<<previous  | index  |  next>>



In order to pursue a peaceful resolution to the conflicts in Natal and the Transvaal townships, the government of South Africa must first accept its own responsibility in perpetuating the violence. In the list below, Africa Watch recommends a number of specific steps to be taken by the security forces and the national government to put an end to the bloodshed. We believe that these measures would go a long way towards translating the government's professed commitment to address the violence into an effective program of action. If the government is serious about creating a geniune post-apartheid society, it must encourage respect for the rule of law. Prosecuting violations is a necessary component of that process.

In order for a lasting peace to be achieved, apartheid and all the laws and regulations associated with it must be dismantled, and authorities at all levels of government must be willing and able to implement and enforce the reforms. Even with new laws and new attitudes in command, however, only immeasurable amounts of trust and hope by the thousands who have lost family members, friends, homes and possessions in the fighting of the last four years will begin to undo the damage that has been done.


  • Issue clear and unequivocal instructions to all members of the security forces that bias against any group will not be tolerated and that abuses of human rights by members of the forces will be punished.

  • Issue written orders that establish public guidelines about the procedures that security force personnel should follow in dealing with the political violence.

  • Investigate all allegations of abuses by the South African Police, the KwaZulu Police and the South African Defence Forces. Bring those suspected of committing abuses to a speedy and public trial and punish them accordingly.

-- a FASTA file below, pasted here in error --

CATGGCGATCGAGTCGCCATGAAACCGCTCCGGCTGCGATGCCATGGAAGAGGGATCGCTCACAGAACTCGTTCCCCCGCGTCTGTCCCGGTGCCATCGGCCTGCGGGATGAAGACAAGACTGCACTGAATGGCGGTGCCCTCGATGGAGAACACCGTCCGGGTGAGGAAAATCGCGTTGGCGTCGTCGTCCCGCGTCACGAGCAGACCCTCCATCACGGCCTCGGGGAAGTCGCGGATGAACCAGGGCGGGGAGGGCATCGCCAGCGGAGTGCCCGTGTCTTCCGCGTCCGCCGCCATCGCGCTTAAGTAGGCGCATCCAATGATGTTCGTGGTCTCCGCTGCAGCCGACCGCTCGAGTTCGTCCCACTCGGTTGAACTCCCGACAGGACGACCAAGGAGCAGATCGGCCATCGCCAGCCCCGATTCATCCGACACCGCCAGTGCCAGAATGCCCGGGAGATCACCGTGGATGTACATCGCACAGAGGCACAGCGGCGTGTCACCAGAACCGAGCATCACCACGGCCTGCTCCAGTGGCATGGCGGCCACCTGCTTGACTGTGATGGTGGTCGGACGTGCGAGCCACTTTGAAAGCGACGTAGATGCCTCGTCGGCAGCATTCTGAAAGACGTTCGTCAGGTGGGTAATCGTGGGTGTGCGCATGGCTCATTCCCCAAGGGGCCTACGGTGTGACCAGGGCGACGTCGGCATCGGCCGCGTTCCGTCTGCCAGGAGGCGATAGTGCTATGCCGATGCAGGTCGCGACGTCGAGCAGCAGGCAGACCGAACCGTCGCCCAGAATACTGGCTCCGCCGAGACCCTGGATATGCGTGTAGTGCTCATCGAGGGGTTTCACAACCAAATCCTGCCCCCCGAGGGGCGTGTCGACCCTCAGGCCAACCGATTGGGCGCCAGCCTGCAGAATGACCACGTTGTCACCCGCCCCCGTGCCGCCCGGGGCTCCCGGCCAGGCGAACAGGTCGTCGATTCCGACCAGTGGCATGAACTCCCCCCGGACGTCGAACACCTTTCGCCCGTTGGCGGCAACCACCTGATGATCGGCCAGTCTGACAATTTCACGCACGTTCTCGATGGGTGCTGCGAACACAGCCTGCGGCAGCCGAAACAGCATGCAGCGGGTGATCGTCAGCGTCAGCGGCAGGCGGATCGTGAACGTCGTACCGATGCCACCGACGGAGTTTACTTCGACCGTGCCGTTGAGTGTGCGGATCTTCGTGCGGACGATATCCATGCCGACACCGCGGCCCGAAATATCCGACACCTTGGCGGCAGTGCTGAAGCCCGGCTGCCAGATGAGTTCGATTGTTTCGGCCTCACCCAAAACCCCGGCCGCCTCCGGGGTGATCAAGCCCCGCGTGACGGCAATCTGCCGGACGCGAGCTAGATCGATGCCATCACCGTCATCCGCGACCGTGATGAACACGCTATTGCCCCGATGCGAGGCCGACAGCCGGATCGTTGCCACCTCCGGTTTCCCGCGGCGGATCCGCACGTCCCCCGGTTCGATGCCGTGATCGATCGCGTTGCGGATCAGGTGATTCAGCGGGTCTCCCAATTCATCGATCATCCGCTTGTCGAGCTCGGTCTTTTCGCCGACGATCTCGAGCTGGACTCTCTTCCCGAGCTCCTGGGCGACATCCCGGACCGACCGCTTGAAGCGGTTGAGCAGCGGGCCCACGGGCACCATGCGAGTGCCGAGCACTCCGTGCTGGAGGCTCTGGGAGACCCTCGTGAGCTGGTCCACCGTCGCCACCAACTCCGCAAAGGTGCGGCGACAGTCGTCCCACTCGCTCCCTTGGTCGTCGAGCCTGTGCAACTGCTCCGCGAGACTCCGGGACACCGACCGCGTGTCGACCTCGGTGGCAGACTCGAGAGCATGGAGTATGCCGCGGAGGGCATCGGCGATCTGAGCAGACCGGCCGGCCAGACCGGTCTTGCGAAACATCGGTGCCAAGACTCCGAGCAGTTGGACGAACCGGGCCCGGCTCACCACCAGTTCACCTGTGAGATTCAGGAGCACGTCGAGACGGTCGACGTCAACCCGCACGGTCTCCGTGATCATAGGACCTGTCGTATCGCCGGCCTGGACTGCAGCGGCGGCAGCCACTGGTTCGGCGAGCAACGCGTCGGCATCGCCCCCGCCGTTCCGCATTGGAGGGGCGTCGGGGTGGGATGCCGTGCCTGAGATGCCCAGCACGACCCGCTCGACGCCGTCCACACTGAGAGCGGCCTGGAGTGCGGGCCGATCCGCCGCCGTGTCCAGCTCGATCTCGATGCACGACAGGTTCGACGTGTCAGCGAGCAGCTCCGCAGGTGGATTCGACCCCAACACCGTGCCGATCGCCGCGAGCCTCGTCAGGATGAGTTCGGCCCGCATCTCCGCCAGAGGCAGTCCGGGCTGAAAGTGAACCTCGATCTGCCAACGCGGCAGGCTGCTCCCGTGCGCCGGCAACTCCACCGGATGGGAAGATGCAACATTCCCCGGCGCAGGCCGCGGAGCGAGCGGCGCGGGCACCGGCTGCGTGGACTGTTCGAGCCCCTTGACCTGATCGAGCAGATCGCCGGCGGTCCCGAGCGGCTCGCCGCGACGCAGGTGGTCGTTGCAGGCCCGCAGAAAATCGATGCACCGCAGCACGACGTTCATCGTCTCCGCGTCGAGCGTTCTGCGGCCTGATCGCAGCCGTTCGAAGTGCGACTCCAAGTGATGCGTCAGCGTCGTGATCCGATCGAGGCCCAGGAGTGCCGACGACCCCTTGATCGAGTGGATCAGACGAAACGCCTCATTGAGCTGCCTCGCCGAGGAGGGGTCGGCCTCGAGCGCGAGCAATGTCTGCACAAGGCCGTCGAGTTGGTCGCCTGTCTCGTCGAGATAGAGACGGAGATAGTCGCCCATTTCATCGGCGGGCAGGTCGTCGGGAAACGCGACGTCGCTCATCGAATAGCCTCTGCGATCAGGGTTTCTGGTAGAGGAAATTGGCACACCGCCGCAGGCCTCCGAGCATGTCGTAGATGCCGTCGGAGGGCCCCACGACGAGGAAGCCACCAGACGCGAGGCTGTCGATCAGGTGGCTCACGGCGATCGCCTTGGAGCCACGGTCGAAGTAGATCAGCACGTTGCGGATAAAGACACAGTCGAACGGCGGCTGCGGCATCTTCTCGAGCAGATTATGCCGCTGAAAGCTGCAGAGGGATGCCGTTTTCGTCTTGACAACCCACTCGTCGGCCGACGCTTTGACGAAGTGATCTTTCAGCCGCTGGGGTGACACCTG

• Retrain security forces with an emphasis on peacekeeping and protection, rather than on enforcement of outmoded apartheid laws.

  • Consolidate the forces into one force in order to oversee actions and ensure neutrality.

  • Be more thorough in preparing cases to ensure that courts have evidence to convict perpetrators of violence.

  • Afford witnesses adequate protection by investigating the possibility of legal reforms that would enhance the prospect of witnesses cooperating with the prosecutions.

  • Afford adequate police protection to all groups and individuals.


  • Establish independent and thorough judicial commissions of inquiry into the role of the police and defense forces, and act on the evidence collected. The government should investigate on its own initiative serious human rights cases that come to its attention, regardless of whether a formal complaint has been filed.

  • The results of these investigations, including information about any disciplinary action the government has taken or any prosecution it has initiated, should be made public.

  • Lift emergency restrictions on "unrest areas," which have been used as an excuse by security forces to perpetuate abuses.

  • Begin immediately to dismantle the homeland administrative structures and bring them all under the direct control of the South African government.

  • Hold joint forums with police and political groups to hear grievances and raise awareness of rights.

  • Invite genuinely independent domestic and international monitoring groups to help implement changes.

  • Establish administrative and judicial procedures that provide for the prompt and effective discipline or prosecution of those who have abused the new guidelines.

  • Take steps to speed up the judicial process that will allow it to deal more effectively with violence-related crimes.

  • Ensure that courts are adequately equipped to try violence-related cases without delay.


  • Call on the South African government publicly to investigate the role of the security forces in the township violence.

  • Maintain the Comprehensive Anti-Apartheid Act until the government has met all the conditions that would end human rights abuses.

<<previous  |  index  |  next>>

January 1991